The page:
(Vatican Radio) Pope Francis has urged all Christians to open their hearts to forgiveness.
Speaking to the crowds gathered in St. Peter’s Square for the Sunday Angelus, the Pope said that to be able to build peace one must be able to forgive.
Listen to the report by Linda Bordoni:
“Forgiveness does not deny the injustice one has been subjected to, but it acknowledges the fact that the human being, created in the image of God, is always superior to the wrong that is committed” he said.
The Pope was reflecting on the Gospel reading of the day which narrates the “Parable of the unforgiving servant.”
Commenting on Jesus’ invitation to forgive “not seven times, but seventy-seven times,” Francis said this means that Christians are called always to show forgiveness.
God wants to forgive us
“From the day of our Baptism, he said, God has forgiven us, remitting a terrible debt: the original sin. And then, with infinite mercy, he forgives all of our sins as soon as we show the smallest sign of repentance.”
Anyone – the Pope continued – who has experienced the joy of peace and interior freedom that comes from having been forgiven, can open himself to the possibility of forgiving.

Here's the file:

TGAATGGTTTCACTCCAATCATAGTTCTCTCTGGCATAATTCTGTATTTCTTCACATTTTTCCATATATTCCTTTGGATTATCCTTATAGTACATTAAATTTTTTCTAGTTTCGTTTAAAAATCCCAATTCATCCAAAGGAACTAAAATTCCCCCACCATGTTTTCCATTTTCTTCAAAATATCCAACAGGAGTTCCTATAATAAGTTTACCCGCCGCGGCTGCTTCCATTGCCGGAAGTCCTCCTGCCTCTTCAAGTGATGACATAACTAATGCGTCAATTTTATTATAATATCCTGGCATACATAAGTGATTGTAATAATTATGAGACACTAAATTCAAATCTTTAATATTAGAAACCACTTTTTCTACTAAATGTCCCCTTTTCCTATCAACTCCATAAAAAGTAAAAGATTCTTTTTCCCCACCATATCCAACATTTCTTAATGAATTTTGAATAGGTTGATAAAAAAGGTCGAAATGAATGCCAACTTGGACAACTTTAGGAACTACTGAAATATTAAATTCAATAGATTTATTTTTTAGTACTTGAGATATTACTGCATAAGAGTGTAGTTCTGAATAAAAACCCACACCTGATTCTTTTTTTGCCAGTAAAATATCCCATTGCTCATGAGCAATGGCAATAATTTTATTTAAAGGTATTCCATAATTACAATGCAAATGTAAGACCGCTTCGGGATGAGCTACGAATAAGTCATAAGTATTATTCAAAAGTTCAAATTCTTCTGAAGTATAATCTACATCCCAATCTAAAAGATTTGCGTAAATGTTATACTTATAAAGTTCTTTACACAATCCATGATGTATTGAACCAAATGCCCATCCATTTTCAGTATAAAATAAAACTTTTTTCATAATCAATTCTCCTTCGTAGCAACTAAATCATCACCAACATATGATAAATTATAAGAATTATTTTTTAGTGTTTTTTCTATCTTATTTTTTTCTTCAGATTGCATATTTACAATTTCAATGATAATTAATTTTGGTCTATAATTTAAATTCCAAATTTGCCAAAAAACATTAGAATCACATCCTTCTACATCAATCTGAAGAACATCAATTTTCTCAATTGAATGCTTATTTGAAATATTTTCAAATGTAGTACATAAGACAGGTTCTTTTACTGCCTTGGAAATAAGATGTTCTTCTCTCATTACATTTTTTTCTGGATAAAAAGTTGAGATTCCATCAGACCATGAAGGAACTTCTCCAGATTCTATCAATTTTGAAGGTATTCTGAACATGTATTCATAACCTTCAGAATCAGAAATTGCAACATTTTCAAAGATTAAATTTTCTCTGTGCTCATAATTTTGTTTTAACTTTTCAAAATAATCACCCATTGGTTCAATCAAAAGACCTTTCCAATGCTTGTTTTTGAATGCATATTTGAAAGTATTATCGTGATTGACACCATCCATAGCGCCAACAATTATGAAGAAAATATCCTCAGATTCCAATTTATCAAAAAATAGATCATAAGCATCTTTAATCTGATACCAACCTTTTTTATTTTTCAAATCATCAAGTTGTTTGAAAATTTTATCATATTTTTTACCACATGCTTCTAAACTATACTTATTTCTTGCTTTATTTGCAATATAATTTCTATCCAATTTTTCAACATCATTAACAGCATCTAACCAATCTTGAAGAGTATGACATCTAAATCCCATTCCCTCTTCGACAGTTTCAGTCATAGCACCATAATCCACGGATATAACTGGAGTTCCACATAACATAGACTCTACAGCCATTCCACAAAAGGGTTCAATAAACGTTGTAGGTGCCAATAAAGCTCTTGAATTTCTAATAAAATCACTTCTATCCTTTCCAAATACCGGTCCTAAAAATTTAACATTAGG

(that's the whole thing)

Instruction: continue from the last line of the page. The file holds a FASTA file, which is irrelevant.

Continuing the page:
And he pointed out that this teaching is also contained in “The Lord’s Prayer” which says: ‘forgive us our trespasses as we forgive those who trespass against us.’
God’s infinite love for us
God’s forgiveness, Francis said, is a sign of “His overflowing love for each of us”: that love that gives us the freedom to stray – like the prodigal son – but that every day awaits our return with open arms; it is the love of the shepherd who goes in search of the lost sheep; it is the tenderness with which each sinner is welcomed when he knocks at His door.
“The Lord is full of love and He wants to offer it to us, but he cannot do so if we close our hearts to loving others” he said.
A special greeting for participants in a ‘Run for Peace’
Following the Angelus prayer Pope Francis had special greetings for participants of a just-ended “Run for Peace” with an itinerary that touched symbolic venues for the different religious confessions present in Rome.
“My hope is that this initiative of culture and sport may favour dialogue, cohabitation and peace” he concluded.
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